Now, he walks among them.
One year after succumbing to the weight of a lucrative contract extension and losing 15 games for the Boston Red Sox, Porcello won the American League Cy Young Award, edging Verlander -- much to the chagrin of the Detroit Tigers ace's fiancée, Kate Upton -- by a narrow margin in voting that was announced Wednesday night by the Baseball Writers' Association of America.
Porcello became only the fourth pitcher to claim a Cy Young Award with the Red Sox, joining Jim Lonborg (1967), Roger Clemens(1986, 1987, 1990) and Pedro Martinez(1999, 2000).
"It's pretty incredible to be mentioned with those three other Red Sox players, and then Pedro and Roger," Porcello said on a conference call from his parents' home in New Jersey, where he received the news. "It definitely doesn't feel right, right now, just because I grew up watching those guys. They were my idols growing up, and I had the utmost admiration for what they've done in the game. To be in that category is -- I can't express my gratitude. It's pretty humbling. I never thought I'd be in that position to mention my name with those guys."
Porcello, a 27-year-old right-hander, was a first-round pick of the Tigers in 2007 and made his major league debut two years later at age 20. But he entered this season with a 4.39 career ERA and hadn't even been an All-Star, to say nothing of a Cy Young candidate.
It was nothing short of a dream season, then, for Porcello, who led the majors with 22 wins and a 5.906 strikeout-to-walk ratio. He ranked behind Verlander and fellow Cy Young finalist Corey Kluber of the Cleveland Indians in both ERA (3.15) and strikeouts (189), but Porcello's candidacy was built on his mind-numbing consistency. He allowed three or fewer runs in 27 of 33 starts and pitched into the seventh inning 23 times, racking up a career-high 223 innings.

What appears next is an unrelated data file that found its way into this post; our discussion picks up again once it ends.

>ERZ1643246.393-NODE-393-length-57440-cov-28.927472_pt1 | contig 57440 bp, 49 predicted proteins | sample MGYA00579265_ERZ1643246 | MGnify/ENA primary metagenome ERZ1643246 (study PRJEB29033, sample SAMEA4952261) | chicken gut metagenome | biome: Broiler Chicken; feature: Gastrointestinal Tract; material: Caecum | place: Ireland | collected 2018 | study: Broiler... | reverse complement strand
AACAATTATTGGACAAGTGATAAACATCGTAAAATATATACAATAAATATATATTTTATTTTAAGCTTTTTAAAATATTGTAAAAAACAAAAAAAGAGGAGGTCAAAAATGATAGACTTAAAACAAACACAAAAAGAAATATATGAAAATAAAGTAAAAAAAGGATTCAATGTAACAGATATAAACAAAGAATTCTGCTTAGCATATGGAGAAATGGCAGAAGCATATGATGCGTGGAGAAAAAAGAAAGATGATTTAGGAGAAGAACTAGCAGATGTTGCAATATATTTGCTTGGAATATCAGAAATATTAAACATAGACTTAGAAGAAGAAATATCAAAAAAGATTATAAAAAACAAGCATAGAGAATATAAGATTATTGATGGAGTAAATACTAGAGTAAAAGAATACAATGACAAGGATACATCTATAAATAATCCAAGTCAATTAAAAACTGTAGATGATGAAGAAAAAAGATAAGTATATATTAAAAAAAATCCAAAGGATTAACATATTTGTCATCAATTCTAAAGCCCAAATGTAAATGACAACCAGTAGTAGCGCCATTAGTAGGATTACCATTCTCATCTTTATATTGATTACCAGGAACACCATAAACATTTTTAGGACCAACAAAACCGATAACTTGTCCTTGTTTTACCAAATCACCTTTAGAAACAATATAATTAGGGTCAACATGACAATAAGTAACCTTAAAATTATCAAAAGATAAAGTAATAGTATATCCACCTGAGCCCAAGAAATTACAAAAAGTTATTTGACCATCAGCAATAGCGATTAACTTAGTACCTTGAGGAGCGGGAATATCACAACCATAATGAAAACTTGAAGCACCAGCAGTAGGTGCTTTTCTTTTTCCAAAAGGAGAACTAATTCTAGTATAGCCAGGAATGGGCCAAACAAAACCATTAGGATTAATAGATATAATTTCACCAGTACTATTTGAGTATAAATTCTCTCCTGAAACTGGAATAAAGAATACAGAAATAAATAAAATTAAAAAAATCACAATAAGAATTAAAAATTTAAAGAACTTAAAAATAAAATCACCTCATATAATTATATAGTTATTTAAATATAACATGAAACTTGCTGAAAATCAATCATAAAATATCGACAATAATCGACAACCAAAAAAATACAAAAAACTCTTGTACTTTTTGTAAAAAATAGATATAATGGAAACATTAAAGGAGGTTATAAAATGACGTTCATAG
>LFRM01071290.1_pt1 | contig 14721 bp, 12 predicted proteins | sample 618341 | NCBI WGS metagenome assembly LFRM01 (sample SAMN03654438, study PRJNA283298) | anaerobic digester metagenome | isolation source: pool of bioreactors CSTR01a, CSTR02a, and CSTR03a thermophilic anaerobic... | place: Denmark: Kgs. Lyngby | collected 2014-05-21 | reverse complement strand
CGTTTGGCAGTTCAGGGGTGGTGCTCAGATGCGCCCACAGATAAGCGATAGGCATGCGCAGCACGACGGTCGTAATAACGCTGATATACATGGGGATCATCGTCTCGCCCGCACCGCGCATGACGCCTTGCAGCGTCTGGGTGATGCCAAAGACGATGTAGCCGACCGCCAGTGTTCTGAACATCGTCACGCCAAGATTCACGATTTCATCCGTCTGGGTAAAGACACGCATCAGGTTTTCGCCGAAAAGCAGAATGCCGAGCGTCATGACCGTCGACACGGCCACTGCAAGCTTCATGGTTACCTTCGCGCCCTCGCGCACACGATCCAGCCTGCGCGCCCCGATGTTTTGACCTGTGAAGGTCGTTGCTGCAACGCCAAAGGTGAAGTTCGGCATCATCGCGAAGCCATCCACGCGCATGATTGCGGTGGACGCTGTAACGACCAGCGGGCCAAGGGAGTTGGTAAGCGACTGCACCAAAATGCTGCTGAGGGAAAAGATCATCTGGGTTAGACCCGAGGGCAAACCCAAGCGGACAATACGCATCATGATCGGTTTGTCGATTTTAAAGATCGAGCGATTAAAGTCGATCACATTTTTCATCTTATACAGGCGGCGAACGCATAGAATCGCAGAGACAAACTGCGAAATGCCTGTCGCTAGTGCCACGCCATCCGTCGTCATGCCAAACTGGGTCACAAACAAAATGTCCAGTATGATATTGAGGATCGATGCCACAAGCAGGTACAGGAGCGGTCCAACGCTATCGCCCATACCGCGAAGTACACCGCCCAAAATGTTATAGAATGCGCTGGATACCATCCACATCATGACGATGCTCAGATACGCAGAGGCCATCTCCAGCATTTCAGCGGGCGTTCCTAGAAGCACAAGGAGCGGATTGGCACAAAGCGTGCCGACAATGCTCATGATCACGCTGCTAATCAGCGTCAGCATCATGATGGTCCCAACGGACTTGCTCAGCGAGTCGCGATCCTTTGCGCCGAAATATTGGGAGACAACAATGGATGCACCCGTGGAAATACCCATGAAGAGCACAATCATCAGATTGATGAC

Porcello said he began to realize he was having a special season "right after the All-Star break," a notion that crystallized when he notched his 20th win Sept. 9 in Toronto.
"I felt like I had the weapons this year and the command to get out just about any guy that I was going to encounter in any lineup," Porcello said. "I had nothing to worry about going into a start."
Yet Porcello received only eight first-place votes for the Cy Young Award, as compared to Verlander's 14.
What put Porcello over the top in the overall voting by a 137-132 margin over Verlander were his 18 second-place votes, coupled with the fact that two Tampa, Florida-based writers -- Fred Goodall of The Associated Press and Bill Chastain of MLB.com -- left Verlander off their ballots entirely.
Voters list their five picks in order. A first-place vote is worth seven points, four for second, three for third, two for fourth and one for fifth. Verlander needed to pick up five more points to match Porcello.
"I feel bad that people are upset about this. I did the best I could," Chastain told the New York Daily News. "I went around the clubhouse. I asked guys. I agonized over this. The biggest thing for me was between [Orioles closerZach] Brittonand Porcello."